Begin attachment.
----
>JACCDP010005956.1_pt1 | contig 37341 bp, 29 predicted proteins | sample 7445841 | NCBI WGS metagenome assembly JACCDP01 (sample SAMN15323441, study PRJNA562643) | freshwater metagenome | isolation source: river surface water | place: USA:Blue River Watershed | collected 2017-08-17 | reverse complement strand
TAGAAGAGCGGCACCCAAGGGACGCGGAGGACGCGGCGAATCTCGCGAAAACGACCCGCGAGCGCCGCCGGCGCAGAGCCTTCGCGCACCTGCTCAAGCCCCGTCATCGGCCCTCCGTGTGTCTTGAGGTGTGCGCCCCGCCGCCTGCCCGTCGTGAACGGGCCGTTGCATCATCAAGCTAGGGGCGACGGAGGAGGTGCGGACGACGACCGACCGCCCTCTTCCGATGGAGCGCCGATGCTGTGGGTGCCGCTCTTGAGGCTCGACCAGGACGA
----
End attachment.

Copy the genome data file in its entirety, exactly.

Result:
>JACCDP010005956.1_pt1 | contig 37341 bp, 29 predicted proteins | sample 7445841 | NCBI WGS metagenome assembly JACCDP01 (sample SAMN15323441, study PRJNA562643) | freshwater metagenome | isolation source: river surface water | place: USA:Blue River Watershed | collected 2017-08-17 | reverse complement strand
TAGAAGAGCGGCACCCAAGGGACGCGGAGGACGCGGCGAATCTCGCGAAAACGACCCGCGAGCGCCGCCGGCGCAGAGCCTTCGCGCACCTGCTCAAGCCCCGTCATCGGCCCTCCGTGTGTCTTGAGGTGTGCGCCCCGCCGCCTGCCCGTCGTGAACGGGCCGTTGCATCATCAAGCTAGGGGCGACGGAGGAGGTGCGGACGACGACCGACCGCCCTCTTCCGATGGAGCGCCGATGCTGTGGGTGCCGCTCTTGAGGCTCGACCAGGACGA